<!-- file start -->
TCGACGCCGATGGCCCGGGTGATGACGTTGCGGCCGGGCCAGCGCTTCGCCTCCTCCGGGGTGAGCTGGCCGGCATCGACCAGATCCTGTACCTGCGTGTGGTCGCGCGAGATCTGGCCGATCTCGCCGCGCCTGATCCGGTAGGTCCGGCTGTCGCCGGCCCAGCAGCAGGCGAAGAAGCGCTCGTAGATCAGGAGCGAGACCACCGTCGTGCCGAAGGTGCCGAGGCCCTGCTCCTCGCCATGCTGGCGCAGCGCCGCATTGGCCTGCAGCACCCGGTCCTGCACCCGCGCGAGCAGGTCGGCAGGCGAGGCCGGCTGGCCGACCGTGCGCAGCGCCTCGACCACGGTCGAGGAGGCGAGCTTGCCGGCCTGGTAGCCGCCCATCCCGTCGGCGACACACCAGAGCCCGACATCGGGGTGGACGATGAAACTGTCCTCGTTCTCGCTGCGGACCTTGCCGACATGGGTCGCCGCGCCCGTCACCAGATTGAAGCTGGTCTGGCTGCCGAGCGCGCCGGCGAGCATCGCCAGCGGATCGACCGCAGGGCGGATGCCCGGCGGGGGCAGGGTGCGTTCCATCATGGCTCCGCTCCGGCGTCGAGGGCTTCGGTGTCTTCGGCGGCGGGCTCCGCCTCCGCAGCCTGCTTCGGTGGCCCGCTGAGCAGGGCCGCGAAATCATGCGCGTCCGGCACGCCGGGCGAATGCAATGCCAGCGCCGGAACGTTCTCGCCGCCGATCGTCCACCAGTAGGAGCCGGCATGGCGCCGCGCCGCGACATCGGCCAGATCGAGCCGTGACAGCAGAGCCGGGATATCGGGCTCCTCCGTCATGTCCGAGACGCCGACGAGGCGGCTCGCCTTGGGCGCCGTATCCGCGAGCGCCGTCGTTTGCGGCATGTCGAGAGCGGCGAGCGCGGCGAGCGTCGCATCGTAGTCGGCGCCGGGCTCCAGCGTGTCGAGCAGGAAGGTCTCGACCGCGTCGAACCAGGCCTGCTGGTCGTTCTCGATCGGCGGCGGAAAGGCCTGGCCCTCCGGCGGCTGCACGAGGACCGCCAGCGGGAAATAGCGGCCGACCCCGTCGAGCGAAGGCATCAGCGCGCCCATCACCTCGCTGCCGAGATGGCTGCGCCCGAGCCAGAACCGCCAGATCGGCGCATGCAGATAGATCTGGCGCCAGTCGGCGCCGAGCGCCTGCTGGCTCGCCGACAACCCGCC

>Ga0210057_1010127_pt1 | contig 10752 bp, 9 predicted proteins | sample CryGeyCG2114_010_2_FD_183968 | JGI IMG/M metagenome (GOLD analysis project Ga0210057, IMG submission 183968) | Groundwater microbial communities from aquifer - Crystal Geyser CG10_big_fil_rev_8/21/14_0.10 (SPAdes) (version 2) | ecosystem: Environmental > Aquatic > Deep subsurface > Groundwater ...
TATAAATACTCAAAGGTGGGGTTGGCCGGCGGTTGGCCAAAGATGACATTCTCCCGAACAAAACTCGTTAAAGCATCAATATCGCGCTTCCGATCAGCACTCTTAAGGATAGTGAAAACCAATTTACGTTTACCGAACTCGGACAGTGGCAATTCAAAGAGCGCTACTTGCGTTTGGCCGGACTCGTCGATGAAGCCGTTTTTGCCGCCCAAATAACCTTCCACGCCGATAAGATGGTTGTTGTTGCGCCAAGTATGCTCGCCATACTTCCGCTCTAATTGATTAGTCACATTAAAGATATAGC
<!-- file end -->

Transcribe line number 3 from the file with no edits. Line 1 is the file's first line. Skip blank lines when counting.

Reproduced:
TATAAATACTCAAAGGTGGGGTTGGCCGGCGGTTGGCCAAAGATGACATTCTCCCGAACAAAACTCGTTAAAGCATCAATATCGCGCTTCCGATCAGCACTCTTAAGGATAGTGAAAACCAATTTACGTTTACCGAACTCGGACAGTGGCAATTCAAAGAGCGCTACTTGCGTTTGGCCGGACTCGTCGATGAAGCCGTTTTTGCCGCCCAAATAACCTTCCACGCCGATAAGATGGTTGTTGTTGCGCCAAGTATGCTCGCCATACTTCCGCTCTAATTGATTAGTCACATTAAAGATATAGC